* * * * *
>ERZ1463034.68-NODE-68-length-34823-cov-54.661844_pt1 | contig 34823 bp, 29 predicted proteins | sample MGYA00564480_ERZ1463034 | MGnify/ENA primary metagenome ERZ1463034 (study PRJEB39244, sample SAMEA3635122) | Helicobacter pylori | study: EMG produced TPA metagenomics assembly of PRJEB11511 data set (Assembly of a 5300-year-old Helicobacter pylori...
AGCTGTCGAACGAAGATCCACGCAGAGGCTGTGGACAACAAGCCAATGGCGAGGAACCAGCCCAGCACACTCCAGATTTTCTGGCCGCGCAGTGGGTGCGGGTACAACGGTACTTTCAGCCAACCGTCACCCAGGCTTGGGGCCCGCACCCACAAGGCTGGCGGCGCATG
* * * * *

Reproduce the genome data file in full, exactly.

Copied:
>ERZ1463034.68-NODE-68-length-34823-cov-54.661844_pt1 | contig 34823 bp, 29 predicted proteins | sample MGYA00564480_ERZ1463034 | MGnify/ENA primary metagenome ERZ1463034 (study PRJEB39244, sample SAMEA3635122) | Helicobacter pylori | study: EMG produced TPA metagenomics assembly of PRJEB11511 data set (Assembly of a 5300-year-old Helicobacter pylori...
AGCTGTCGAACGAAGATCCACGCAGAGGCTGTGGACAACAAGCCAATGGCGAGGAACCAGCCCAGCACACTCCAGATTTTCTGGCCGCGCAGTGGGTGCGGGTACAACGGTACTTTCAGCCAACCGTCACCCAGGCTTGGGGCCCGCACCCACAAGGCTGGCGGCGCATG